In a thoroughly consumer-friendly move that challenges its rivals, the British mobile operator Three has effectively eliminated all its roaming premiums for customers traveling to the United States.
Three has form in this arena. At the start of 2007 it introduced a scheme called “3 Like Home”, which allowed customers to use their existing domestic voice and data allowances in other countries where parent company Hutchison Whampoa has carriers, such as Australia and Italy. The deal was scrapped two years later because there just wasn’t enough coverage, but reintroduced in August this year under the name “Feel at Home”.
Feel at Home initially included only seven countries (Republic of Ireland, Australia, Italy, Austria, Hong Kong, Sweden and Denmark) outside the UK, but on Wednesday Three added 4 more: Indonesia, Sri Lanka, Macau and the all-important U.S.
How did they do it?
The addition of the U.S. is a big deal for two reasons: its popularity as a holiday and business destination; and the fact that, unlike in the other 10 “Feel at Home” countries, Hutch doesn’t have its own network there. Instead, Three customers will automatically roam onto the networks of AT&T and T-Mobile USA, which like most of the world use the GSM network standard.
“We have a really good commercial team,” a Three spokeswoman told me by way of explanation, noting that devices will only be able to connect to AT&T or T-Mobile USA. “There’s no reason why other operators can’t do it either.”
That’s absolutely correct. The international roaming market is scandalously opaque and customers are getting ripped off at every turn — which is why so many new, roaming-centric virtual network operators are making overtures to fed-up customers. It costs pennies (if that) to provide a megabyte of data usage to a roaming customer, yet the retail price can be many multiples higher – AT&T customers, for example, will pay around $20 per megabyte if they travel outside North America without buying a bundle beforehand.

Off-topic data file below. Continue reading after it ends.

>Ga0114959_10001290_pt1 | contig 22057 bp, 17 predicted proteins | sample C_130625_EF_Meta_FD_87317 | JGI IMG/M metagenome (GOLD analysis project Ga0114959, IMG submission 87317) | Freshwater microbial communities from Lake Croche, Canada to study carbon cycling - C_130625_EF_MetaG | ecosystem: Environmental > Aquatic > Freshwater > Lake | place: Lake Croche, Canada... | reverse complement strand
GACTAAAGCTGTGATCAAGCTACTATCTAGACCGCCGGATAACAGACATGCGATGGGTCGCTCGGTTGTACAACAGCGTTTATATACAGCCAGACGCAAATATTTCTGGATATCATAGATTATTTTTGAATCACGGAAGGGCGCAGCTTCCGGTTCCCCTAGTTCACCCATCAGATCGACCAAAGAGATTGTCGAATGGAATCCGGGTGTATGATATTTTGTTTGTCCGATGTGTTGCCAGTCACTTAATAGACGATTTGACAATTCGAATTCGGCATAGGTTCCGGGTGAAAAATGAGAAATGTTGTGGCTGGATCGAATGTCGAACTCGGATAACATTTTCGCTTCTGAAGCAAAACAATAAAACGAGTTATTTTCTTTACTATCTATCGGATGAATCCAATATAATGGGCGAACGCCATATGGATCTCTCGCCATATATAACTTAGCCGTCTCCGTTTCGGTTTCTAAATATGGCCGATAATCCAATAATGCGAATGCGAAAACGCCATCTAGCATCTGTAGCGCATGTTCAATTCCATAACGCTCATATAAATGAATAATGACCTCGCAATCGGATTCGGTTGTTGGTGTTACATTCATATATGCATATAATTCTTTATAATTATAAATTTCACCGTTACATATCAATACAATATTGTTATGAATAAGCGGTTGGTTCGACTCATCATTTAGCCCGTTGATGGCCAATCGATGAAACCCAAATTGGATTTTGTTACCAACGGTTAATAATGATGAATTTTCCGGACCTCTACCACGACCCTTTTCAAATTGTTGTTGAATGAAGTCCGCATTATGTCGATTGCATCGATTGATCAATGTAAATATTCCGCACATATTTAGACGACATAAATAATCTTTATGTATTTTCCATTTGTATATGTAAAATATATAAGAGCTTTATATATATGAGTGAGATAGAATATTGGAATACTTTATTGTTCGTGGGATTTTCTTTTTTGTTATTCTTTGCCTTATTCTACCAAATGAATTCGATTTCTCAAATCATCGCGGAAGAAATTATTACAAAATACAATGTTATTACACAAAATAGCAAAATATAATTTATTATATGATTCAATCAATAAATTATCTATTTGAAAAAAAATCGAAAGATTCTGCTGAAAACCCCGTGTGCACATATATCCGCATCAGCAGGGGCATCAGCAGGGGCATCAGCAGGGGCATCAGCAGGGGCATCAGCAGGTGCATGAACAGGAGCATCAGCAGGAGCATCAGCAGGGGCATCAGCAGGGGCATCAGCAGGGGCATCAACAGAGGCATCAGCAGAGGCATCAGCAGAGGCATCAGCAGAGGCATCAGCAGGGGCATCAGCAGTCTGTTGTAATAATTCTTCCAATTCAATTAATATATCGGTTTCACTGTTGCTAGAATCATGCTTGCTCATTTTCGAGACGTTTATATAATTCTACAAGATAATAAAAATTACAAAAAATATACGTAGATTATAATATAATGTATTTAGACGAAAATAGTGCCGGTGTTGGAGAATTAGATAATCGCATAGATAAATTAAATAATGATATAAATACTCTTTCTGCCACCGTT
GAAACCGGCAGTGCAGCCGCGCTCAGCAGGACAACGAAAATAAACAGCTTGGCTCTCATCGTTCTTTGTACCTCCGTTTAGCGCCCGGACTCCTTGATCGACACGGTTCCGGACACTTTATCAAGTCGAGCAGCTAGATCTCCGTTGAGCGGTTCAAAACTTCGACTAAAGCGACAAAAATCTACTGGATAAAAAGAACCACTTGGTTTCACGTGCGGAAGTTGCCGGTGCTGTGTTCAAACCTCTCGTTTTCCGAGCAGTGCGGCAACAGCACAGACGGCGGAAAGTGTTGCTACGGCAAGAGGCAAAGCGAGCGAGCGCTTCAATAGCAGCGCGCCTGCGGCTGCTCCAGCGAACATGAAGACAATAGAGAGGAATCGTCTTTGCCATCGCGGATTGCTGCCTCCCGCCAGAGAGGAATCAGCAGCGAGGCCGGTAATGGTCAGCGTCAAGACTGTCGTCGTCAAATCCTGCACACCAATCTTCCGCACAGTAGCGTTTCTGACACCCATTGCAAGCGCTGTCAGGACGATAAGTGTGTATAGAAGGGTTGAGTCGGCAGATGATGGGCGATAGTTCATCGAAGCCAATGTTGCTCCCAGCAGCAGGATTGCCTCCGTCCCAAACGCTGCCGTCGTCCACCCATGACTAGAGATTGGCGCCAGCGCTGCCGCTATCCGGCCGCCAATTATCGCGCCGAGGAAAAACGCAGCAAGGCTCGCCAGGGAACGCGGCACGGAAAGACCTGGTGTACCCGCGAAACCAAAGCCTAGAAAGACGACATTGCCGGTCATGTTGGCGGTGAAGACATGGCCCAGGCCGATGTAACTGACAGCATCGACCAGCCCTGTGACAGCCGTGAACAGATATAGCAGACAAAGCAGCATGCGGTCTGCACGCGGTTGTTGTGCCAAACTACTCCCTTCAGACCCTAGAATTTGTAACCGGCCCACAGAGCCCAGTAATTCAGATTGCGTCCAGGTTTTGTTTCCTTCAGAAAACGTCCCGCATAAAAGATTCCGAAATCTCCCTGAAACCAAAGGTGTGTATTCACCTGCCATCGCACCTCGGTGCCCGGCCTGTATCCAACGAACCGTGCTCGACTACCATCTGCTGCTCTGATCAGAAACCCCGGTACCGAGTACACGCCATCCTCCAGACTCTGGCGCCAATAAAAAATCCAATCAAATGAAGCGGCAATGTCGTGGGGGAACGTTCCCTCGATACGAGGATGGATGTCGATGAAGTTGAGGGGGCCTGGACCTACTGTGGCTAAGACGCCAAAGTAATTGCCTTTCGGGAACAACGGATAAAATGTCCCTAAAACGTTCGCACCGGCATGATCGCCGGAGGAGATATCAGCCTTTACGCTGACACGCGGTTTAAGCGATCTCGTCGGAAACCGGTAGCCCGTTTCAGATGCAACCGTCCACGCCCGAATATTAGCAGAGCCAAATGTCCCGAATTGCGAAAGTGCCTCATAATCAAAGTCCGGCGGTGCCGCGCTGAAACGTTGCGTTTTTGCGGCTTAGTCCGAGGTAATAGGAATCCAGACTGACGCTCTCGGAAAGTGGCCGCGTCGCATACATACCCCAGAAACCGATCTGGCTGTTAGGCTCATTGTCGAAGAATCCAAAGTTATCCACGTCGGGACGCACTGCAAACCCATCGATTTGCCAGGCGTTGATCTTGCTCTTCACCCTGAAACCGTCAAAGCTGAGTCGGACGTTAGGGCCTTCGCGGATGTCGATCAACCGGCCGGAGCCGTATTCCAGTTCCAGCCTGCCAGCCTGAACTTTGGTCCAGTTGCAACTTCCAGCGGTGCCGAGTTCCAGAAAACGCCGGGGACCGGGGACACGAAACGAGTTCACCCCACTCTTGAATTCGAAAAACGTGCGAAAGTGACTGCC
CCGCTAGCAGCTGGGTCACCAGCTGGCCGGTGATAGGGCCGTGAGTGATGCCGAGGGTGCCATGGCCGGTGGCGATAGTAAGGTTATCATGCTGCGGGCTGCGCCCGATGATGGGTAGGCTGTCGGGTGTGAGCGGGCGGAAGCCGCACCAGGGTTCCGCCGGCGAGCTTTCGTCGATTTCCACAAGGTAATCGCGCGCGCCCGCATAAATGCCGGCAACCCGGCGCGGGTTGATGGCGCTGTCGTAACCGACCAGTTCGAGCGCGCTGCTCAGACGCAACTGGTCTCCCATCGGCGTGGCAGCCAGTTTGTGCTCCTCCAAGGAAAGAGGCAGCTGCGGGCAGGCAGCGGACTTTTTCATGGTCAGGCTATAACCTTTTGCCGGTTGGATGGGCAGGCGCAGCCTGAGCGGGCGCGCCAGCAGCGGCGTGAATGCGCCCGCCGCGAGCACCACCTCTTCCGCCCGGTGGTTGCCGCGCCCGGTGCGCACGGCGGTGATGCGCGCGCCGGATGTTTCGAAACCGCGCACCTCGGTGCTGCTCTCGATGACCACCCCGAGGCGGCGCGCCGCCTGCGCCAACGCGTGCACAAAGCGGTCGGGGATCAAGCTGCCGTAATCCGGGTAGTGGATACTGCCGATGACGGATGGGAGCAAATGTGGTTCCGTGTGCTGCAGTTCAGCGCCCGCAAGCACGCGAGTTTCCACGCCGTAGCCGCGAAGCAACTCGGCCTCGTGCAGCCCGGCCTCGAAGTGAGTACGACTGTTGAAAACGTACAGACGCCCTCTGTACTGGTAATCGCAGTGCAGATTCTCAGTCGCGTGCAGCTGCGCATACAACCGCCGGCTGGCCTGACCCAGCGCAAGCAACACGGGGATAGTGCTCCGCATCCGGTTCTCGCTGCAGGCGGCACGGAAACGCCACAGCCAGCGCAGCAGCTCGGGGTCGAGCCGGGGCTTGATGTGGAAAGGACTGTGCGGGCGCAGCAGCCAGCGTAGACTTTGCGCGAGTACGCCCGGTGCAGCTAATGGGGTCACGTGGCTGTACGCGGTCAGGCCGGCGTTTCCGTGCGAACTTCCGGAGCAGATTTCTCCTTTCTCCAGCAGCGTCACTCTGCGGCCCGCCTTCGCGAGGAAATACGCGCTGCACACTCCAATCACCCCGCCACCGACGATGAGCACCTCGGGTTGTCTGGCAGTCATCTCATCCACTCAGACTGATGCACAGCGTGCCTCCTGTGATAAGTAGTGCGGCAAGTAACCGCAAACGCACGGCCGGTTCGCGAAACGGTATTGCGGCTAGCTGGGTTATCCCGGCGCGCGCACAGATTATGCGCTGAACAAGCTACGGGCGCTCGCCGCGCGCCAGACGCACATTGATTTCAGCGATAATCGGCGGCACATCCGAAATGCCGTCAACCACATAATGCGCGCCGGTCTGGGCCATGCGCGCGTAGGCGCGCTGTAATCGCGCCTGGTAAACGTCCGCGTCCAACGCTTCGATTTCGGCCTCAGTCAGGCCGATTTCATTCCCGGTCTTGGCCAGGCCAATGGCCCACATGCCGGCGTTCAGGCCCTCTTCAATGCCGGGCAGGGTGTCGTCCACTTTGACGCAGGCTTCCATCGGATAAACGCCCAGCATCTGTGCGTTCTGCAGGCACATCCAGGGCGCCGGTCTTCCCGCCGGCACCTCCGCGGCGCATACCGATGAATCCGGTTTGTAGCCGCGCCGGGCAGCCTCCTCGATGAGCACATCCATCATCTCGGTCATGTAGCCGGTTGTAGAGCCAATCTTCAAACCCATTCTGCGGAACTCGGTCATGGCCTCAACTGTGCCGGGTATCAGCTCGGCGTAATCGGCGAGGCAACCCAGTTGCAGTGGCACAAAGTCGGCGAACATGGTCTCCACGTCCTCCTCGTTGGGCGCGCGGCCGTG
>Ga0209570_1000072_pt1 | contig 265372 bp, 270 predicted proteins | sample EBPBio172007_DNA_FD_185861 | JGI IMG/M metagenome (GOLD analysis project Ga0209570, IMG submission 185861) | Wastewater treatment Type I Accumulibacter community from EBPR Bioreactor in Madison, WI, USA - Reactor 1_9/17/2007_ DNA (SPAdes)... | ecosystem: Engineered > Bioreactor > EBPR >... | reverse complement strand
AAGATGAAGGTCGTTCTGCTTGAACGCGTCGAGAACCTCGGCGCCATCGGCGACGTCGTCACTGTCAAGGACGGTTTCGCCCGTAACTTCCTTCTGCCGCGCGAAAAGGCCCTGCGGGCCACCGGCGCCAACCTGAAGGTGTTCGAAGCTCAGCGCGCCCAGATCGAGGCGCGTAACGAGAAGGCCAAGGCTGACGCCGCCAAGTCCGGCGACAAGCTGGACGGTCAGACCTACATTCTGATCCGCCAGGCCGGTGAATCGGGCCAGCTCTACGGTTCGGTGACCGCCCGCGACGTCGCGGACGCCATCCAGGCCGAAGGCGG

The markups are all determined in secret, and the larger operators have traditionally been loath to allow prices to fall to reasonable rates. Which is why it’s so surprising to see AT&T in particular give the relatively scrappy Three (with 8 million customers to AT&T’s 109 million) a low enough wholesale rate to make “Feel at Home” viable for travellers to the U.S.
T-Mobile USA also recently introduced free voice and data roaming in 100 countries, although it limits surfing speeds drastically. I’ve asked Three whether it intends to offer full-speed roaming at no premium, and will update this story when I get an answer.
Seeing as there’s no international regulator to extend Europe’s internal elimination of roaming premiums, let’s hope against hope that we’re seeing the start of a competition-driven shift in the same direction.
Three also took the opportunity to put some more flesh on its 4G rollout plans. The firm said it started connecting customers with a 4G-capable device to the new network, and all customers with suitable devices will get the speed boost by the end of the first quarter of 2014.
Three said it will have coverage across 50 UK cities by the end of 2014, and “98% of the population by the end of 2015.”
The company is very data-centric, and has quite a few all-you-can-eat deals — despite being the smallest of the UK’s big 4 operators, it carries 41.5 percent of the country’s mobile data, according to Enders Analysis data from June.